We have prepared a list of Safety, Security, and Health issues that you should use to prepare for a power outage.
Purchase needed items for your home, office and car including: flashlights, batteries, AM/FM battery-powered radio, rechargeable power failure lights, wind up or battery alarm clock.
Have a 72-hour emergency kit for each family member.
Keep cash and change on hand. In power failures ATMs may not work and you may need to go outside.
Phones with answering machines and cordless phones are power dependent. Have at least one phone that does not require power in case you need to call an emergency service. Keep your cell phone powered up.
Familiarise yourself with your main electrical panel. You may have to turn off the main breaker or have to reset circuit breakers after an outage.
If you use candles for lighting, place them on a fire-proof surface.
Make sure you have smoke detectors in appropriate rooms. Change the batteries regularly, preferably every 6 months, and test them monthly. If your smoke detectors are wired directly into the electrical system of your home they will not operate during a power failure unless the batteries are working. Special smoke detectors are available for people with hearing impairment.
Have a fire extinguisher and know how to operate it. Have a fire evacuation plan and practice fire drills.
During the power outage, unplug all small appliances and electronics to avoid damage from power surge.
Leave one low wattage incandescent light on so you know when the power comes back on.
When power comes back on you may have to reset your clocks, VCRs, microwave ovens, programmable thermostats, burglar and fire alarms.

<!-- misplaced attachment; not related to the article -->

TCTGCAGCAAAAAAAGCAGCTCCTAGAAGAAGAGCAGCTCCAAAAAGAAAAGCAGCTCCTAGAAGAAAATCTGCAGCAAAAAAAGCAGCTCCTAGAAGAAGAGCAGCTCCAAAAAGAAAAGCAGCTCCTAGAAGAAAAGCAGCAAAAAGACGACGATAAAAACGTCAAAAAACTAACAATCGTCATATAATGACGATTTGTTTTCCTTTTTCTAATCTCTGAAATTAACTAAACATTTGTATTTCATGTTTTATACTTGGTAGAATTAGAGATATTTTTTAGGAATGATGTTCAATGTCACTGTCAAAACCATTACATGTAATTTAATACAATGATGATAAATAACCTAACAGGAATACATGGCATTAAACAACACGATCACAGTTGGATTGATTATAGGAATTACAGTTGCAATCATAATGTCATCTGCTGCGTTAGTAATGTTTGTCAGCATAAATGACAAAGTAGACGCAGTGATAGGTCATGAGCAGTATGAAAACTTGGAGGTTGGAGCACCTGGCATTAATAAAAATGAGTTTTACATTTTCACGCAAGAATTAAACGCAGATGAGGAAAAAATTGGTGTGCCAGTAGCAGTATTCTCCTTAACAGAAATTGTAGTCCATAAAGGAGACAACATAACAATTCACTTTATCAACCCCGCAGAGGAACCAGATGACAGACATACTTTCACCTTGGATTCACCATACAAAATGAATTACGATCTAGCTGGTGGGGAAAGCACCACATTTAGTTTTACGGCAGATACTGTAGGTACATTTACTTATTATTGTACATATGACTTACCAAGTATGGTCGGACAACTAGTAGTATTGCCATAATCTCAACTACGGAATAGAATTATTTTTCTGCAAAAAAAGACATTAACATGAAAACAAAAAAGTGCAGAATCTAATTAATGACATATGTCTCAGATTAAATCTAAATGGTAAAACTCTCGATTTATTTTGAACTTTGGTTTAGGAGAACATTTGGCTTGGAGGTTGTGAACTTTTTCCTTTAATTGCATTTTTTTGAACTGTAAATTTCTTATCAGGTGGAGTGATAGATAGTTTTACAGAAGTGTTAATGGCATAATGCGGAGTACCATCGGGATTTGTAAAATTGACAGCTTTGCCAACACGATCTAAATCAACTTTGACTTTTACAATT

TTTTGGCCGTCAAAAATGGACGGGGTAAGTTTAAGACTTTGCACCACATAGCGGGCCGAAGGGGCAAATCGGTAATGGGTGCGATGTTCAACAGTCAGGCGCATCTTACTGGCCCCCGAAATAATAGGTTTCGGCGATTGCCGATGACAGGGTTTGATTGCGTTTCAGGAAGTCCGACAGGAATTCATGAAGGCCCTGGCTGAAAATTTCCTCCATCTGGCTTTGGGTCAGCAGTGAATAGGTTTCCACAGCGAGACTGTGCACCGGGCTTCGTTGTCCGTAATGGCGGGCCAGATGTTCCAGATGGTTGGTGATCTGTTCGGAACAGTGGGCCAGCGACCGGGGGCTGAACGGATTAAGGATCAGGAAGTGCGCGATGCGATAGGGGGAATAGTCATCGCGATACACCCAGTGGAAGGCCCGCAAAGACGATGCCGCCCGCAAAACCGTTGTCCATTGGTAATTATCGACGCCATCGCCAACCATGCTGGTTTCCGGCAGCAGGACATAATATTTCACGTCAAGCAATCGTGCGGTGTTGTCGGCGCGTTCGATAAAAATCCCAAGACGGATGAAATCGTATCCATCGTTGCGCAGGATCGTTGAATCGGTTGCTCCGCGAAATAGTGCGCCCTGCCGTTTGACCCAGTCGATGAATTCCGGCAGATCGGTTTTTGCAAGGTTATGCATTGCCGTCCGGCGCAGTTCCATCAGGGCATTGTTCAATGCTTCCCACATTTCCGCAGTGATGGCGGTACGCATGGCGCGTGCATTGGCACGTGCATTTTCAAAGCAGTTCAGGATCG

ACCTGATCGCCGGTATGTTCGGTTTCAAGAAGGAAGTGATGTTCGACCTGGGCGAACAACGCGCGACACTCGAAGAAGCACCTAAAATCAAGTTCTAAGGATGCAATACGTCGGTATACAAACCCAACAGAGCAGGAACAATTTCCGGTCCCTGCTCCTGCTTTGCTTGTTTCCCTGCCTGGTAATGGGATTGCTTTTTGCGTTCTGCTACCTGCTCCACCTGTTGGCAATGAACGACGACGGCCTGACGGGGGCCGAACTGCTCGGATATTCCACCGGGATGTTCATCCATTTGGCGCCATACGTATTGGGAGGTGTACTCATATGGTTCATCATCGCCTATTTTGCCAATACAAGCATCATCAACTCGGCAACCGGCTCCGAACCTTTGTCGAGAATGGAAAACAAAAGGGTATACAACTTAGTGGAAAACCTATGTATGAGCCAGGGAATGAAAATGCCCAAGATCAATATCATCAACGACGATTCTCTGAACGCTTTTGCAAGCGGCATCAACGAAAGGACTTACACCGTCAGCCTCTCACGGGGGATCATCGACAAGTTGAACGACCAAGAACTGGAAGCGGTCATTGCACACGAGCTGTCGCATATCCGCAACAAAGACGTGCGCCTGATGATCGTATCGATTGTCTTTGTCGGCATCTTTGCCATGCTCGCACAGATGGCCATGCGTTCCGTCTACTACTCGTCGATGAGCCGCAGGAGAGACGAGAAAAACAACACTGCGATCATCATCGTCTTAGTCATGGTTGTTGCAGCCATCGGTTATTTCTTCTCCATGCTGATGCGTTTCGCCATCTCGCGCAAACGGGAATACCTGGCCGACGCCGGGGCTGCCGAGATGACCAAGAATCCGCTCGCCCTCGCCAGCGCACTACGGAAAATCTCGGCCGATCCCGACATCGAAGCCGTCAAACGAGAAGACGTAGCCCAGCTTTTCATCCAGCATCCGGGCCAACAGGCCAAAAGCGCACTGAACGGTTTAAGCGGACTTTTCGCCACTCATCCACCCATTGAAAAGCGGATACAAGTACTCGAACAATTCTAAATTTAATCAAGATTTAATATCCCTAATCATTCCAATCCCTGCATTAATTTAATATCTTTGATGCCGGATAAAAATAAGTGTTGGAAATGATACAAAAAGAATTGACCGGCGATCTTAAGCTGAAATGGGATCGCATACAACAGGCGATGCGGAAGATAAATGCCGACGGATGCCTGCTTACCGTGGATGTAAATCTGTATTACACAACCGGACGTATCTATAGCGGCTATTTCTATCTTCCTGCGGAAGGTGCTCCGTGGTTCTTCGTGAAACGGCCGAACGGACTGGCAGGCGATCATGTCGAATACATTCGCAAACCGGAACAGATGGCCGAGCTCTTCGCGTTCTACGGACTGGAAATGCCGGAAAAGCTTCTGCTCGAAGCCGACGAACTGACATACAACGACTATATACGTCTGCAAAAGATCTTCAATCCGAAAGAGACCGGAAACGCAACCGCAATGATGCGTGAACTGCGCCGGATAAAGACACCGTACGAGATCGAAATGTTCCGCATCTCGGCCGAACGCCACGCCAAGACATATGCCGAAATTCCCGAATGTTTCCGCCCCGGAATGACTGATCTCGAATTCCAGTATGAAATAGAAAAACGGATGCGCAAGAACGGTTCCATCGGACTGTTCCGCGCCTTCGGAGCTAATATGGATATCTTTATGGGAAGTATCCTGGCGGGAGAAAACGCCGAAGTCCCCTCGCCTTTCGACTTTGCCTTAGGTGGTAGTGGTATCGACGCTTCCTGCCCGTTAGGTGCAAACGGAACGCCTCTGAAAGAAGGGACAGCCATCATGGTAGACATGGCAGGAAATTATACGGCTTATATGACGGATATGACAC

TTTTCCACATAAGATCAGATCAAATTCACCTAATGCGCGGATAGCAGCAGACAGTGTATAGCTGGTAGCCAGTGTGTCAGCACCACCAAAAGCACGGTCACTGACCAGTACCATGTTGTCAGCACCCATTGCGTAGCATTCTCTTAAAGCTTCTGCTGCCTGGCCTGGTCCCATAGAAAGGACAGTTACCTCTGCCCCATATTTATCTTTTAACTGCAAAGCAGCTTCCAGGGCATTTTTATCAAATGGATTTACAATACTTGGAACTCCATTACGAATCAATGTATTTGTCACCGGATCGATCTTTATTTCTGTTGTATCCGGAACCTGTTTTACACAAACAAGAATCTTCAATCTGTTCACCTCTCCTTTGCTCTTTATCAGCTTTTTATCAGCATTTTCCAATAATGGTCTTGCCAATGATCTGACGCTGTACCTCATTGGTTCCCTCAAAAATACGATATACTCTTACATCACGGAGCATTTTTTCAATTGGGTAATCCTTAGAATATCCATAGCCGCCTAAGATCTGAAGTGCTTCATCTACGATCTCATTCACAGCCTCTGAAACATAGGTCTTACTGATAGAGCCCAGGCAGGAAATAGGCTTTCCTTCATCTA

Have a plan for checking on and reuniting family members.
Stay home and be safe during a power outage. Gas stations may be closed. Don’t add to the confusion by driving around.
During an area-wide power outage, traffic signals may be out. If so, remember the intersection becomes a 4-way Stop.
Watch for suspicious activity. Criminals may decide to take advantage of the power outage. Always call 15 if you notice suspicious activity.
Focus on children’s needs. Provide flashlights for each child that they can keep by their bed and in their backpacks. Discuss living without electricity and how the outage is usually short term.
Elderly people and people with disabilities who are on power-dependent medical devices should arrange for backup power with their vendors.
People who are medically dependent on electricity may need portable generators. Safely store fuel only in approved containers, outside, never in garages. Operate generators only outside, ensuring that exhaust will not enter the home through vents or windows. Plug appliances directly into the generator using heavy-duty extension cords. NEVER attach generators to home main wiring.
Have a first aid kit in your home, office, and car. Take first aid and CPR training.
Be a good neighbour and check on any neighbours with special needs: elderly people, people with disabilities, and children who are home alone during a power outage. They may need your help.